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An evocative fusion of past and present, Back to the Front will resonate as no other book on World War I ever has. Journalist Stephen O'Shea walked the 750 kilometers along the Western Front--the sinuous, deadly line of trenches that stretched from the Belgian coast to Switzerland--to create this remarkable combination of vivid history and eloquent travel writing. 216 pp.
A Paris-based correspondent for Elle, Interview, and other periodicals, O'Shea began hiking the centerpiece combat zone of the so-called Great War almost by chance during the mid-1980s. The serpentine path (to which he returned time and again) begins around Nieuport on the Belgian coast, winds through the French countryside, and ends abruptly at the frontier of neutral Switzerland. Between the two extremes, the blood-soaked track of the trenches, from which Allied and German troops rose to slaughter one another by the millions during the 52-month conflict, twists through scores of storied venues. Cases in point range from Flanders (Ypres, Passchendaele) through Artois (Armentières, Arras, Vimy Ridge), Picardy, Champagne (Chemin des Dames, Reims), and Alsace-Lorraine (St. Mihiel, Verdun, the Argonne Forest). In his commentary as a tour guide, the author is by turns informative and censorious. Interspersing his point-to-point travelogue of abandoned redoubts, burial grounds, disputed barricades, monuments, museums, and ossuaries with short takes on the campaigns that earned hinterland villages a place in military history, he offers unsparing critiques of commanders on both sides of the fray (notably, Falkenhayn, Foch, Haig, Joffre, Nivelle, Pershing, and Pétain). O'Shea also recalls his two Irish grandfathers, who survived the senseless carnage (as soldiers of the British Crown), albeit at considerable cost in mental and physical pain. Antiwar by conviction at the start of his explorations, he's something very like a militant pacifist at the end of a decade-long journey.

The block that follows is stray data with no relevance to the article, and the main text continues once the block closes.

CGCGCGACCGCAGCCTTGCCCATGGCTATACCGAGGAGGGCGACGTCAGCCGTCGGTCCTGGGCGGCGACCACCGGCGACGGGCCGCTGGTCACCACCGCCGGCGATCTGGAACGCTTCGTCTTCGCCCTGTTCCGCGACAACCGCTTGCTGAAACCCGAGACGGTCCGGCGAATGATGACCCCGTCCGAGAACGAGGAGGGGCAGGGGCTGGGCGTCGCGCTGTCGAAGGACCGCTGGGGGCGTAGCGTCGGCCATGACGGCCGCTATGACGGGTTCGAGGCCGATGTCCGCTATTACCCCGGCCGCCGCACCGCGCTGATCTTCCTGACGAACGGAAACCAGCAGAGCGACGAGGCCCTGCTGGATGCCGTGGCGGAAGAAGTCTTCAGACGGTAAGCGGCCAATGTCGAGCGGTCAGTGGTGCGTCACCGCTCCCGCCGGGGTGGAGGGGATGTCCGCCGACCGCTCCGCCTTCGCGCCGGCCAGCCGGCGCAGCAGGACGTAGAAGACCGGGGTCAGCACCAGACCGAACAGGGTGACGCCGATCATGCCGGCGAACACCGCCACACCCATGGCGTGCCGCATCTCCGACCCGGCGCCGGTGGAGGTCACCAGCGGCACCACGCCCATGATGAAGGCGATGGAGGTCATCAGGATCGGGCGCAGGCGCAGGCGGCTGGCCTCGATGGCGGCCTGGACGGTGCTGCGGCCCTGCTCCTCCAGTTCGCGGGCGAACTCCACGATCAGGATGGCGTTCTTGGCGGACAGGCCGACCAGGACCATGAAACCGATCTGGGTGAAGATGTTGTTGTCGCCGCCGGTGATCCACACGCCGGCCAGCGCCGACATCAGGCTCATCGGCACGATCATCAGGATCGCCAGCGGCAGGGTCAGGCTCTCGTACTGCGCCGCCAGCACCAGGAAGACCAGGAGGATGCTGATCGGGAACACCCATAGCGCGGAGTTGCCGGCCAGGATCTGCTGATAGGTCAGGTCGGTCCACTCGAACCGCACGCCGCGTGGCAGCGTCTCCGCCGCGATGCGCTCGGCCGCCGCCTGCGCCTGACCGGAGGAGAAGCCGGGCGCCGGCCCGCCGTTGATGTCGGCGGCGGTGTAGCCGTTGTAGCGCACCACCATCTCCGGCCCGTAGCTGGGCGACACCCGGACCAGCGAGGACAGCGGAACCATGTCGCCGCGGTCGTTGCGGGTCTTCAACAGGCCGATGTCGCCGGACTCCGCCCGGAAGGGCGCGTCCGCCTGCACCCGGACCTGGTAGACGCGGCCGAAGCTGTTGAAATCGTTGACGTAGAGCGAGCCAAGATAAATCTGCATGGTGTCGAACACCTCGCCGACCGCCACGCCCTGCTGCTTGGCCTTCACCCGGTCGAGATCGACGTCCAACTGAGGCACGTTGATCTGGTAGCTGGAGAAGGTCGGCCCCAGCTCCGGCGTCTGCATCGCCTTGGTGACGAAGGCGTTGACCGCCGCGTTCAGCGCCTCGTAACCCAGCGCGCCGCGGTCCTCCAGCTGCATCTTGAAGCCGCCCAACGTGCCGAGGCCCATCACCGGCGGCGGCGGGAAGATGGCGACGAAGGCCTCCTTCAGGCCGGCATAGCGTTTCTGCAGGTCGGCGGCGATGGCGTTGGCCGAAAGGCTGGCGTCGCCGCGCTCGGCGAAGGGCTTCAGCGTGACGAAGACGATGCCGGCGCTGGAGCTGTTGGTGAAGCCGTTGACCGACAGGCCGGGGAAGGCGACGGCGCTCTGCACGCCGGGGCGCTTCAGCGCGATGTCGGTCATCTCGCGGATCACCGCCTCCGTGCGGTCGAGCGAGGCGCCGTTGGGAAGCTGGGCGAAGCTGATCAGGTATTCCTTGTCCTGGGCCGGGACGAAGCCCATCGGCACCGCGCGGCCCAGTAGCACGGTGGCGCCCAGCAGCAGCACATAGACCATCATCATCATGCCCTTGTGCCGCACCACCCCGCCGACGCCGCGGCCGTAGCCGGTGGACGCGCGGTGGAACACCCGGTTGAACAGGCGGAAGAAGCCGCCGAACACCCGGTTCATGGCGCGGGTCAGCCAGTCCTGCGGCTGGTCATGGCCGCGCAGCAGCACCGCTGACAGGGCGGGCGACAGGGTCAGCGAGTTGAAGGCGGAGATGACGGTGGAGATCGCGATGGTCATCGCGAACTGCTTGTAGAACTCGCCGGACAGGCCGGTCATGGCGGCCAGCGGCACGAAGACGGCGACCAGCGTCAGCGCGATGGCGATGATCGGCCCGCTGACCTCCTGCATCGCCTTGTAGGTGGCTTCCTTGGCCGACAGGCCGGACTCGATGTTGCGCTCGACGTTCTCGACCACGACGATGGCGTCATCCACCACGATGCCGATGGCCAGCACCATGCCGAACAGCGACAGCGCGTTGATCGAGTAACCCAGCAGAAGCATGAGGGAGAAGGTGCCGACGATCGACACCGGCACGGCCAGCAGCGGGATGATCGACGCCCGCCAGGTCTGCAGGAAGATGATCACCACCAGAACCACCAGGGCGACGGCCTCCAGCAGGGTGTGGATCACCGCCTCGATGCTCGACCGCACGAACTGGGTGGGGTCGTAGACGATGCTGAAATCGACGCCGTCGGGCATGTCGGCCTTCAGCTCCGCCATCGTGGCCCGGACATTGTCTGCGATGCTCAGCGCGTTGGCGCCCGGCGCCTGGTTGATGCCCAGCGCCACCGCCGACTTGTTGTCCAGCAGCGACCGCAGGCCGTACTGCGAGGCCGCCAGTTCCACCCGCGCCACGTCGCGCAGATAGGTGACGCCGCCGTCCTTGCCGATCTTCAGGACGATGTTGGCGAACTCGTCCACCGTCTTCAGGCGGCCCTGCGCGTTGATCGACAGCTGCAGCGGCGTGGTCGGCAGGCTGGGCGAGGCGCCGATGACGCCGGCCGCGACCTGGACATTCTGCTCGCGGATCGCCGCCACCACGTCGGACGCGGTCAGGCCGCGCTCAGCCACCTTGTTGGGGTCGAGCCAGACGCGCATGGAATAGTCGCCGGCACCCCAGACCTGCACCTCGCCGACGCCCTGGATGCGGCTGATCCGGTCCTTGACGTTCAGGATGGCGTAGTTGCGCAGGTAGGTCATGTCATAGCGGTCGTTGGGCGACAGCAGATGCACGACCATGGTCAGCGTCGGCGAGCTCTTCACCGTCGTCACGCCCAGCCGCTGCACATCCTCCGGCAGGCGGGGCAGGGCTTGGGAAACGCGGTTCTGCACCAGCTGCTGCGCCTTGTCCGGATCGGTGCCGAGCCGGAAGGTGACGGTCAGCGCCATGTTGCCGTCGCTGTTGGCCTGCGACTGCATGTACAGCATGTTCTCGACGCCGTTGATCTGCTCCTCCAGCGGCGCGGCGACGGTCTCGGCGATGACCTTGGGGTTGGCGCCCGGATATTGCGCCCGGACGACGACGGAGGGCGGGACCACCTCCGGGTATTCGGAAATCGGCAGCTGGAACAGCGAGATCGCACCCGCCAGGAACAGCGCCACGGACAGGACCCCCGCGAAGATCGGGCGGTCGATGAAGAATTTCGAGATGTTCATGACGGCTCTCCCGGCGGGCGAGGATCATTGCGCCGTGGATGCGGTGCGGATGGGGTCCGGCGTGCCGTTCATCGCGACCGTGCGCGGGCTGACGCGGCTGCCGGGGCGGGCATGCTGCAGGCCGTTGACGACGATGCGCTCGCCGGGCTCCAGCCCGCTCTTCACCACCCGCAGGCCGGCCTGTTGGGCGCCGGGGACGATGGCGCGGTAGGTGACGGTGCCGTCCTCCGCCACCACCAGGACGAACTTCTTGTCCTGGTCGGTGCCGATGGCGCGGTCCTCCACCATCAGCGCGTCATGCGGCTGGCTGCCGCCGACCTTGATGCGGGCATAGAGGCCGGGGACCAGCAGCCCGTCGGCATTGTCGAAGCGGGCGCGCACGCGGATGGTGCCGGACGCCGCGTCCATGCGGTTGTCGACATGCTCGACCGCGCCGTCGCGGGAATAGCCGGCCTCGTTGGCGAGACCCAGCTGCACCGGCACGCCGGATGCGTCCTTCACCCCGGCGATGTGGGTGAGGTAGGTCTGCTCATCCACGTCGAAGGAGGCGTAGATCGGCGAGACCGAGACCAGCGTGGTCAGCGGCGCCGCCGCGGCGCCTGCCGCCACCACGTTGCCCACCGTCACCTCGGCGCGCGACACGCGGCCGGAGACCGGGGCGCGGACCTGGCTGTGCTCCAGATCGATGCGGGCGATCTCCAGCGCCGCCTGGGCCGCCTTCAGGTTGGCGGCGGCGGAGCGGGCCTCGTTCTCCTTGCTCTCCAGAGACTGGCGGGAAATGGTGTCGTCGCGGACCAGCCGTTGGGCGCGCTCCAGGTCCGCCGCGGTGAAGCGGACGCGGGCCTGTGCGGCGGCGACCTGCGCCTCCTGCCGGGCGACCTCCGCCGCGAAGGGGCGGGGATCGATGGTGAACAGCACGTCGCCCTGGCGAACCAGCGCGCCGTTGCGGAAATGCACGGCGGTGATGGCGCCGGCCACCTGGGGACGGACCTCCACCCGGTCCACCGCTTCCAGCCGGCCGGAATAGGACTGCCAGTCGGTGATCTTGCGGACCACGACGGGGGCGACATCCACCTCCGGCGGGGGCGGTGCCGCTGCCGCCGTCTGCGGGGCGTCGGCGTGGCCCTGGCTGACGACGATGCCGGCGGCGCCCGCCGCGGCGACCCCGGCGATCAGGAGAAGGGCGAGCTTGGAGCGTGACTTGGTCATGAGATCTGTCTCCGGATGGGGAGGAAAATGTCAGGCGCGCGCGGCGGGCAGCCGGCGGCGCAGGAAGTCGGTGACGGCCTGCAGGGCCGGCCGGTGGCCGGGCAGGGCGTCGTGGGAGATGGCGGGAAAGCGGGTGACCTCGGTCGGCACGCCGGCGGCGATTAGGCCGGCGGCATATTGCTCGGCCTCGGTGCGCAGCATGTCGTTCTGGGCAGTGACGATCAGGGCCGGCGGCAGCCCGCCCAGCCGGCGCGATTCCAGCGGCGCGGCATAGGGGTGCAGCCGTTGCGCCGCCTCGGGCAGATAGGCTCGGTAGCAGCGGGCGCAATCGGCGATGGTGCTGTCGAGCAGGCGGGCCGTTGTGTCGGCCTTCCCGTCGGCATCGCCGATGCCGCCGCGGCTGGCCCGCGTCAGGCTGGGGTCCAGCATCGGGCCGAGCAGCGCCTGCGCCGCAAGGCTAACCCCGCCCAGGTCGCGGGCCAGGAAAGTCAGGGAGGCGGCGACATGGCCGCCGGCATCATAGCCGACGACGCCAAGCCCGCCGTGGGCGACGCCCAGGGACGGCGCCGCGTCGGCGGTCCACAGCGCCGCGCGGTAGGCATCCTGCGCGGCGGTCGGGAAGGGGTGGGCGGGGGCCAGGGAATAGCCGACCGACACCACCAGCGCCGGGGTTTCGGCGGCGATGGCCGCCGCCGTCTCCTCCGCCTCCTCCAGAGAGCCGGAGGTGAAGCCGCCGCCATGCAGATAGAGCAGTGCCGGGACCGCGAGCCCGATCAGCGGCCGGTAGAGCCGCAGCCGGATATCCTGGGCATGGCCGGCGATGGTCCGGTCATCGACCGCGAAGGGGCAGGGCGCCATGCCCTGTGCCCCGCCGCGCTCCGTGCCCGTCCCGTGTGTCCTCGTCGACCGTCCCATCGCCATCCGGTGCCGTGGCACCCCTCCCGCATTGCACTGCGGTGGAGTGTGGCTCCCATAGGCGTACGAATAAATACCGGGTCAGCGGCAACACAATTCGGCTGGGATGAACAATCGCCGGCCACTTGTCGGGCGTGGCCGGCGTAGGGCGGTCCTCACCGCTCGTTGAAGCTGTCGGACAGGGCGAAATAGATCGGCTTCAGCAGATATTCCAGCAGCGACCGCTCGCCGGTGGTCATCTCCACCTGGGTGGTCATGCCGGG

A tellingly detailed account of a trek through yesteryear's killing fields, which unites past with present in affectingly evocative ways and with no small measure of art.
Posted December 14, 2011
It's hard to believe that O'Shea had never written a book before. The book is a seamless blend of reading-between-the-lines-history and personal memoir about the endless horror of WWI. Yet O'Shea is no knee-jerk pacifist, but a rare historian ("accidental" or not) not afraid to throw the mainstream, simplistic, patriotic and jingoistic schoolbook history out the window in favor a exposing the jaw-dropping callousness, ineptitude, and senselessness of the WWI generals and politicians and their latter-day apologists. He follows the trenches geographically, chronologically, and personally, bringing the reader each step of the way into the grinding, pointless charnel house of war on the Western front. It is the common soldier, not the brass, who are his subjects, consistently and unapologetically, and they come alive in his narrative. The book doesn't delve too deeply into the larger causes of the war (it was over land and profits, after all), but the ideological vacuousness of the war, and how that affected him, are on every page (and yet he knows how to wield humor in his observations throughout). The lessons for the war, or wars, of today in the Middle East and around the world are not lost here, and it's just an incredible read. Popular, populist, and anti-authoritarian history at its most well written. One of few books I ever wished was longer.
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Posted September 12, 2011
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Posted January 12, 2014
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